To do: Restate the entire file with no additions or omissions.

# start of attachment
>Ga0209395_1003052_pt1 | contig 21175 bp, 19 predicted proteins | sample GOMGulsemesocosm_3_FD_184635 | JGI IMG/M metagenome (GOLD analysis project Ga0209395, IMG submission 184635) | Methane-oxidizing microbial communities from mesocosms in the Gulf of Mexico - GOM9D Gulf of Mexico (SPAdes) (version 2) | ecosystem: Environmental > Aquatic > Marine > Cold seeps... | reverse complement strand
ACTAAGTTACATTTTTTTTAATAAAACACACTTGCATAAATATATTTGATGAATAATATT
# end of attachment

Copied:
>Ga0209395_1003052_pt1 | contig 21175 bp, 19 predicted proteins | sample GOMGulsemesocosm_3_FD_184635 | JGI IMG/M metagenome (GOLD analysis project Ga0209395, IMG submission 184635) | Methane-oxidizing microbial communities from mesocosms in the Gulf of Mexico - GOM9D Gulf of Mexico (SPAdes) (version 2) | ecosystem: Environmental > Aquatic > Marine > Cold seeps... | reverse complement strand
ACTAAGTTACATTTTTTTTAATAAAACACACTTGCATAAATATATTTGATGAATAATATT